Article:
Inside the Amazon Fresh Store in Irvine, CA

Video Index (with direct links)
0:00 Getting inside the store
0:44 How the Dash Cart works
2:34 About the store
3:03 Integration with Alexa
3:55 Checking out with the Dash Cart
4:30 Pros and Cons of the store and the cart

Hello Investors! This past weekend, I went to the new Amazon Fresh store that opened less than a week ago in a former Babies R Us in the Irvine Marketplace shopping center.  I made a video about my shopping trip and my impressions of the store, as well as the Dash cart, which is Amazon’s cashierless shopping cart. You’ll have to watch the video to get more of the experience, but if you’re not a video person, I’ll do my best to explain what it’s like in this email.

There were actually two lines to get in the store.  If you wanted to use a regular cart, you could go in the left lane.  But if you were there to use the new Dash cart, then you had to wait!

Once you get inside, someone helps explain how to use the dash cart.  First you open the Amazon app on your phone and use the scanner in the cart to link to your account.  Then the employee explains how to use the cart – you load your groceries into the bags, and you’re not supposed to fill them above the top of the bag because then it would interfere with the cameras.

The dash cart is bulky, but it rolls smoothly and is easy to maneuver.  But because there are so many electronics and not much room for your groceries.  You definitely can’t fit your kid sit inside the cart along with groceries.

Here’s how it works. If the item you want to buy has a bar code, you just put the item in the cart, making sure that the bar code is visible to cameras that are built into the front and rear of the cart. If you remove the item, the cart will usually recognize that it’s been removed, and if not, it will ask you to identify which item you just took out.

If you’re buying produce that needs to be weighed, you type in the PLU code, and the cart will automatically weigh the fruit or vegetable when you put it in the cart.

One of my challenges with the cart is that it’s really small.  The two bags they provide are just a little bit taller than half of a regular shopping bag, and you’re not supposed to overfill the bag.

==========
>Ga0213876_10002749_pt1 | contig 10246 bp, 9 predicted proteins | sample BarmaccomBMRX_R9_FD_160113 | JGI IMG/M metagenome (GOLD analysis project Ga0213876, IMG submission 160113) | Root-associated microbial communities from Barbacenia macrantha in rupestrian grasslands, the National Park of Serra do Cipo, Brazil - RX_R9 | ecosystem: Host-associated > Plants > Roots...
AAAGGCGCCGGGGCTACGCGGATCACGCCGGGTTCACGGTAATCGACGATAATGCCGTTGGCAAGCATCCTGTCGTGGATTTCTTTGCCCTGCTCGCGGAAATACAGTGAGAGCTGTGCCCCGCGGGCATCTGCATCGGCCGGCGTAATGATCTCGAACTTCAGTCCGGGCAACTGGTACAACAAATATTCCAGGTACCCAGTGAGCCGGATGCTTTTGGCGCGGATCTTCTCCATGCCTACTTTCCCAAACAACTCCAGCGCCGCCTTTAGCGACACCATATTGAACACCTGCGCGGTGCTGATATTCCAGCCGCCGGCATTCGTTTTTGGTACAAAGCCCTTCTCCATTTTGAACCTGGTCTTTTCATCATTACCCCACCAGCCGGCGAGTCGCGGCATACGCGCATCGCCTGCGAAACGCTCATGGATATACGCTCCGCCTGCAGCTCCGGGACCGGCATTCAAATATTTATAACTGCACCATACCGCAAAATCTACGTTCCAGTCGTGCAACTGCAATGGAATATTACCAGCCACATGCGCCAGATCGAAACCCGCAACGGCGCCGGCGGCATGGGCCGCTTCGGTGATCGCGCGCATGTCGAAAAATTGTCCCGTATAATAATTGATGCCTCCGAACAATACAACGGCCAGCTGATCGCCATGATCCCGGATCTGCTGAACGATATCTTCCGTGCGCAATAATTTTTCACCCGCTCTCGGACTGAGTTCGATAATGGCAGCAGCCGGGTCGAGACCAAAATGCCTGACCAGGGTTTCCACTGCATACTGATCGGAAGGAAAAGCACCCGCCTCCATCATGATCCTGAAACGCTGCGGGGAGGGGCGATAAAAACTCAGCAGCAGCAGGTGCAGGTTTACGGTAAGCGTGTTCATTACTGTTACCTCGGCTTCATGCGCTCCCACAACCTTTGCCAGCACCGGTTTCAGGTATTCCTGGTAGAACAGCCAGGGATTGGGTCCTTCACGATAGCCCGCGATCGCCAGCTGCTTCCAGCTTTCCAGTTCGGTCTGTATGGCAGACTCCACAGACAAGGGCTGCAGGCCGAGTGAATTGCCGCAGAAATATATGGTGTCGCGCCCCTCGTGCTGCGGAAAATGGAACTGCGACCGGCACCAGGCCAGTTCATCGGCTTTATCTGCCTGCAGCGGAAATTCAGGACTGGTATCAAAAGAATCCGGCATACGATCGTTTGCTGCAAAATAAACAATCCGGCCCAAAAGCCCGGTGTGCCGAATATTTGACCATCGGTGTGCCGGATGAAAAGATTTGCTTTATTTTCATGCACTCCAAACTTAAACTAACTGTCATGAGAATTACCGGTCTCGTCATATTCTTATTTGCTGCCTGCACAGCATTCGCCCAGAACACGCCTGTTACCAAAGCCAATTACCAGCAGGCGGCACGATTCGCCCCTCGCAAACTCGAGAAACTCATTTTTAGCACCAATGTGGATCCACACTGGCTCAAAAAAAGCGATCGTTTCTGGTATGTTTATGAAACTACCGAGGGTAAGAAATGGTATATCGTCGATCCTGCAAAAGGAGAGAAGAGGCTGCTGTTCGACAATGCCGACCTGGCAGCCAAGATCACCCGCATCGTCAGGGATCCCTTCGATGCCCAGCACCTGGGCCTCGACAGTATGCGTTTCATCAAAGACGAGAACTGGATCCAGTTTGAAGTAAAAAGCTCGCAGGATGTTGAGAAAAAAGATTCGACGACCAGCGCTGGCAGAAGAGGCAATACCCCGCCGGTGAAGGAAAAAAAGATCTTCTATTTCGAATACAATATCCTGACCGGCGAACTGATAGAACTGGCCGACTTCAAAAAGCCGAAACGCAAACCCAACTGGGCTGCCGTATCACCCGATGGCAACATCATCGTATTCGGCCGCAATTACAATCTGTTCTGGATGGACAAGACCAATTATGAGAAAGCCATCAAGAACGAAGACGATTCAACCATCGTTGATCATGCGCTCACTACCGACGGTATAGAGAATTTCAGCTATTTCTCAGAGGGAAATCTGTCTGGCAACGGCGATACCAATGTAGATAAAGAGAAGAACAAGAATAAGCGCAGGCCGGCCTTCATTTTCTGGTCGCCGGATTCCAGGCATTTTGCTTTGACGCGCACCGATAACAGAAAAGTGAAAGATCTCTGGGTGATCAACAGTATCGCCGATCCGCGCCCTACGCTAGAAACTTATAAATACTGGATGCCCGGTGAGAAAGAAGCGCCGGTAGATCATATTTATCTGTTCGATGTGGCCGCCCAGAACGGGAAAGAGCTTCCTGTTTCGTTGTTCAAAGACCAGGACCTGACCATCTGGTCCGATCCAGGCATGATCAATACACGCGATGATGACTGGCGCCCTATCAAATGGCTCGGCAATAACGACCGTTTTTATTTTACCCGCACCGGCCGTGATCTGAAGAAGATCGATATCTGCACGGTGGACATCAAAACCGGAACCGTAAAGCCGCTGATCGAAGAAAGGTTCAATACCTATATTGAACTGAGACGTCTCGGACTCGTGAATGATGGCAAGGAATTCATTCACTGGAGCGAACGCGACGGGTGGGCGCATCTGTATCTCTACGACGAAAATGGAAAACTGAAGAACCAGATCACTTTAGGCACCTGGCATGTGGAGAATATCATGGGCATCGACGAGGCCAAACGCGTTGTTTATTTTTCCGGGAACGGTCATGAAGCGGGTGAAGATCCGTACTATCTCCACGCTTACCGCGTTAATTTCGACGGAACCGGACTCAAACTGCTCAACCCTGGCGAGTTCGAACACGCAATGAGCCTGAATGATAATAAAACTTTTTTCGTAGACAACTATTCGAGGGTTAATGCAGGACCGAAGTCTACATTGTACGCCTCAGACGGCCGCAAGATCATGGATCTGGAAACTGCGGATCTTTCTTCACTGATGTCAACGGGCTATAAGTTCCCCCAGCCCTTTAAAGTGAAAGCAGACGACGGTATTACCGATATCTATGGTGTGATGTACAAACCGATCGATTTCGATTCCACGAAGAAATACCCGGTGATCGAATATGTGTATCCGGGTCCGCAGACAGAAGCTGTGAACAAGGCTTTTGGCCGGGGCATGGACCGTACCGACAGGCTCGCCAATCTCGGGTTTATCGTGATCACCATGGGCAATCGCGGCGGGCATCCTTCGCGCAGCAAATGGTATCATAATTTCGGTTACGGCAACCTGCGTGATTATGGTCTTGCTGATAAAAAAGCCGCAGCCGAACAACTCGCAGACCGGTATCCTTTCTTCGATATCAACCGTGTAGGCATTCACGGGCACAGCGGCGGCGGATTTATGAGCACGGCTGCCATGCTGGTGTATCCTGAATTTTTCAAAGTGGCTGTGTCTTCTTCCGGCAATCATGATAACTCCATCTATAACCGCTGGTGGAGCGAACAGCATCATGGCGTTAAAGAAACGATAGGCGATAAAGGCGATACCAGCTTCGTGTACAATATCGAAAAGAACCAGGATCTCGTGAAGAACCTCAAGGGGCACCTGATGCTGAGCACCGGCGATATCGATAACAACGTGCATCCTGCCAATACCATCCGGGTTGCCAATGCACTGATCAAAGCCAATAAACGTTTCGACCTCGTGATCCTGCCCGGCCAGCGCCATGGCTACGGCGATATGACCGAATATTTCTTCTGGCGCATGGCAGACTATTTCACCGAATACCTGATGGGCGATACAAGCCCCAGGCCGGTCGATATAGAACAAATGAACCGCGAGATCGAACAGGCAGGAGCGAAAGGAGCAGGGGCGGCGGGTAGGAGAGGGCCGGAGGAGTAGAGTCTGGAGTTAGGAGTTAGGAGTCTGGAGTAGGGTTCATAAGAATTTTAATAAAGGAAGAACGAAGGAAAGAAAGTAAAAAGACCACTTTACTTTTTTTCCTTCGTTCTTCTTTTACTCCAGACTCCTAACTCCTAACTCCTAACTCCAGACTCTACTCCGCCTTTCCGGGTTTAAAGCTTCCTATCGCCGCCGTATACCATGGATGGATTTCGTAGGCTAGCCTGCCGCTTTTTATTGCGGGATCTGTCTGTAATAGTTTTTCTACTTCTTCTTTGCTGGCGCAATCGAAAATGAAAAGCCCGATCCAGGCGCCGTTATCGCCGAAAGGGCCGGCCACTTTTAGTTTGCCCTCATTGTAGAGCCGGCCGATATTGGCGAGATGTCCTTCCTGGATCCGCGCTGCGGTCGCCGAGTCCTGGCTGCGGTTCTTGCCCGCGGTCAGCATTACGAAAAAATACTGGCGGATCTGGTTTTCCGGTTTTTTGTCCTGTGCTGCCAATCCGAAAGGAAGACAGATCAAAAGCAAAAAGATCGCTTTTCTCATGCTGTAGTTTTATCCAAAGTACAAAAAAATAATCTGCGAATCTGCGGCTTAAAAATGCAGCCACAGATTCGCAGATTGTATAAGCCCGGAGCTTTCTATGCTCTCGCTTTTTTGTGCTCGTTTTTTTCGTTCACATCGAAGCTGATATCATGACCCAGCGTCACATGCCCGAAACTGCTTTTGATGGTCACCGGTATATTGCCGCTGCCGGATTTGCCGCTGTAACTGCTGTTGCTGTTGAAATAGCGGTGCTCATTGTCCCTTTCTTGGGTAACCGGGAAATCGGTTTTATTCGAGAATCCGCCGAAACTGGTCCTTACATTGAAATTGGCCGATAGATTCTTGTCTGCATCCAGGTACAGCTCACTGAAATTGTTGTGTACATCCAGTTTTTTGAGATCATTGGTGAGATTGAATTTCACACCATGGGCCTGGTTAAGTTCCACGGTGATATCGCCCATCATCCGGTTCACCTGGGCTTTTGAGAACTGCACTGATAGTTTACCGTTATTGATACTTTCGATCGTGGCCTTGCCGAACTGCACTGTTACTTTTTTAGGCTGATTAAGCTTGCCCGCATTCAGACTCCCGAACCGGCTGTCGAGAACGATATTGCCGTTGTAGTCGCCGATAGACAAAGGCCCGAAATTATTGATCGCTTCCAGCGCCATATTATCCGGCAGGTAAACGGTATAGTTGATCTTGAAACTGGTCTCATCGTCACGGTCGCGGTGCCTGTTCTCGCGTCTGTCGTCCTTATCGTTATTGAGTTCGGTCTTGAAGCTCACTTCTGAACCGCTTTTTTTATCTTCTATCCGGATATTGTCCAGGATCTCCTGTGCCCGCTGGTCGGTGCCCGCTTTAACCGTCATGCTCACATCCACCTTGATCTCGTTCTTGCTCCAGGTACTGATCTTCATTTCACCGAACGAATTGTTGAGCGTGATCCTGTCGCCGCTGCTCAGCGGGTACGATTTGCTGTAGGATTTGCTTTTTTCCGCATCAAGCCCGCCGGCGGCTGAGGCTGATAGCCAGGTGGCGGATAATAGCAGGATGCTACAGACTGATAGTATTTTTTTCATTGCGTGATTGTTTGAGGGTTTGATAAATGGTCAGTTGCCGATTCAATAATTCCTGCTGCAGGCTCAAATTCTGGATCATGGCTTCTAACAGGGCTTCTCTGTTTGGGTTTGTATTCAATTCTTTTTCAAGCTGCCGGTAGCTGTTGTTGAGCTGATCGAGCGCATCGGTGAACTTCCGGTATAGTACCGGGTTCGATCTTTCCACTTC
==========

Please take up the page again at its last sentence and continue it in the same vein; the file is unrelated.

Also, the bar code scanners, although they are very good, aren’t perfect.  I had an incident where I was trying to put two coconuts into my cart, and it only recognized one.  I couldn’t just modify the quantity on the cart, so I had to keep removing them and putting them back in until the quantities were correct.

What about the store itself?

The store sells regular branded foods as well as Whole Foods branded foods.  I felt the prices were on par with what I’m used to paying at my local grocery stores.
They have little carts for the kids, so my two kids, who are 4 and almost 2, had fun shopping alongside me.

Amazon Alexa Integration

The store and the cart are integrated with Amazon Alexa.  So if you use Alexa at home, you can create your shopping list with Alexa and it will show up on your cart’s screen.  We’re not Alexa users but I think that’s a pretty convenient feature.

There are Alexa stations throughout the store, and you can ask Alexa if you’re looking for something.  Here I am asking where the ketchup is.

Store Layout

In terms of layout, it seemed pretty standard, with produce on the left side of the store side, meat in the back, and hot food on the right side of the store. However, it definitely felt more cramped than my local Albertsons.

The back corner of the store has an Amazon locker where you can ship your items to for you to pick up, and also a counter where you can return products that you ordered from There’s also a small selection of electronics, books, and some other items that are top sellers on Amazon.

There is also a hot deli where you can buy your $4.97 rotisserie chicken, pizza by the slice, soup, and other hot food.

Checkout process

When it’s time to check out, you bring your dash cart to the designated exit area. An employee moves your bags into a regular cart and scolds you if you didn’t follow directions overfilled your cart, like I did. Then the cart even gives you a survey for your feedback. You don’t bring the cart out to your car. It stays in the store. Then you walk out, and your credit card that’s linked to your Amazon account gets charged.

My wife used a regular cart and when she checked out, she got two coupons for $10 off a shopping trip of $35. Not a bad incentive to come back.


  • There were a lot of employees on the floor and everyone was really friendly and eager to help
  • It’s fun to use new technology and the dash cart definitely would have been easier to use if I wasn’t also trying to film and wrangle my kids at the same time
  • Prices were reasonable
  • Cart was very small and only has one compartment.  It doesn’t have a shelf on the bottom or top to put some of the heavier items.
  • Scanner had trouble with some bar codes
  • Many items were out of stock, like some of the milk and cheese that we usually buy
  • Also, I found it odd that no one was using reusable shopping bags
  • I’m not sure about the long term viability of the dash cart after the novelty wears off. When I compare it to the self checkout stations at my local Albertson’s, I prefer self checkout.  It’s the same idea, but you’re not limited to using a small shopping cart.

Hope you enjoyed this newsletter.  See you next time!

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Mike Lin, CRE